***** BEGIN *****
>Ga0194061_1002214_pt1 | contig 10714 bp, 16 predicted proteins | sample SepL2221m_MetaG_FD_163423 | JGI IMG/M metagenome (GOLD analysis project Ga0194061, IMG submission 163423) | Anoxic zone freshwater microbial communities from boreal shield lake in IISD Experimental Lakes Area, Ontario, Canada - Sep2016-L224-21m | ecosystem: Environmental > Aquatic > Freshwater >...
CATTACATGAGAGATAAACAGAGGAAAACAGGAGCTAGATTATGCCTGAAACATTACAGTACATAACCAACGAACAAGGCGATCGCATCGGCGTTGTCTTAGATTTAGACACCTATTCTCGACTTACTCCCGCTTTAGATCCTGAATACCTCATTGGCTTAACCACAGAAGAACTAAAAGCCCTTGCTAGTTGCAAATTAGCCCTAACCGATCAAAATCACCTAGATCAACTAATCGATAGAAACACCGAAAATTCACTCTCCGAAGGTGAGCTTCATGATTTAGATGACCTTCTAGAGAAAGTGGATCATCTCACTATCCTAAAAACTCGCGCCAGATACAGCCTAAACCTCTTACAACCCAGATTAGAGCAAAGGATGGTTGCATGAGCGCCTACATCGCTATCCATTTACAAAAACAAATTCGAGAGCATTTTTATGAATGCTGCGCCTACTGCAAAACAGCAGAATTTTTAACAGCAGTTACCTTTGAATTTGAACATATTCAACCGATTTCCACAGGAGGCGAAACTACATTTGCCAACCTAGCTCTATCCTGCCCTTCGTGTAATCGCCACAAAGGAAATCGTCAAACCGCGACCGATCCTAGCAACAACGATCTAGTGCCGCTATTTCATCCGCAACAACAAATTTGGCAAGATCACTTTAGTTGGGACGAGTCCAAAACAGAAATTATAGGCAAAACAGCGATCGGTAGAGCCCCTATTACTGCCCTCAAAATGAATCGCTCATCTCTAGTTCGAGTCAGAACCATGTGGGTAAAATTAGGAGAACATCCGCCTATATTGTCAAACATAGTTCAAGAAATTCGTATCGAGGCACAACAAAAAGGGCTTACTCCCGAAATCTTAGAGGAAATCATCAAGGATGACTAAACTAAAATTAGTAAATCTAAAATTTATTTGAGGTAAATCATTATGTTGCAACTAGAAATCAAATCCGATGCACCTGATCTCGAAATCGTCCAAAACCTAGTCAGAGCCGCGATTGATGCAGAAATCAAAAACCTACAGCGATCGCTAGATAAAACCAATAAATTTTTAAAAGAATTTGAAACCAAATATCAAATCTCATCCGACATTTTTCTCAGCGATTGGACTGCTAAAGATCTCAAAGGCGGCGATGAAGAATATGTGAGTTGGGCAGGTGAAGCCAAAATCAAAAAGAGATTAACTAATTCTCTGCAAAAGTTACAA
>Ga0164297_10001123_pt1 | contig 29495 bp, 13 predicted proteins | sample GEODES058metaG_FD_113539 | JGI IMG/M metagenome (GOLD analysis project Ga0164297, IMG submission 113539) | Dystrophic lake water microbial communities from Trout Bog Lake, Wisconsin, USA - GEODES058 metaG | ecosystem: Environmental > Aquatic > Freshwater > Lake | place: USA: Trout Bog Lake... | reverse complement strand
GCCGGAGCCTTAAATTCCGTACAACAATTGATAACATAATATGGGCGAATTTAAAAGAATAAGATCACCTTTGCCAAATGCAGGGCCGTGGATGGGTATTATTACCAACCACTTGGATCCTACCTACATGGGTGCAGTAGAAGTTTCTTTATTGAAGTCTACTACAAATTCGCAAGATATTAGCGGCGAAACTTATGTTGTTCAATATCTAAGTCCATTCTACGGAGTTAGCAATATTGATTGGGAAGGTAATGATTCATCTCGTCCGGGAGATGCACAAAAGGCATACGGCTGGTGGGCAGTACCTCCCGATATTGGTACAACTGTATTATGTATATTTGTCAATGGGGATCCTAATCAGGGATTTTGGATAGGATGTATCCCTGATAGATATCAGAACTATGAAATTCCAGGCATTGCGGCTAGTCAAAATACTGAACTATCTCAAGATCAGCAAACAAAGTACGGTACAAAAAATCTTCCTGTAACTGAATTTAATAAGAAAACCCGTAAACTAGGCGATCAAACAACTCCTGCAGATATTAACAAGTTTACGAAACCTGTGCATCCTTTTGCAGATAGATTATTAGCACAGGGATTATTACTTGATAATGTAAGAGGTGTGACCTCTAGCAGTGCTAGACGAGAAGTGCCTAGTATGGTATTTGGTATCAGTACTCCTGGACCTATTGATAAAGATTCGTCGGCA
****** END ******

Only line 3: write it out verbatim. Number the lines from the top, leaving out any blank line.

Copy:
>Ga0164297_10001123_pt1 | contig 29495 bp, 13 predicted proteins | sample GEODES058metaG_FD_113539 | JGI IMG/M metagenome (GOLD analysis project Ga0164297, IMG submission 113539) | Dystrophic lake water microbial communities from Trout Bog Lake, Wisconsin, USA - GEODES058 metaG | ecosystem: Environmental > Aquatic > Freshwater > Lake | place: USA: Trout Bog Lake... | reverse complement strand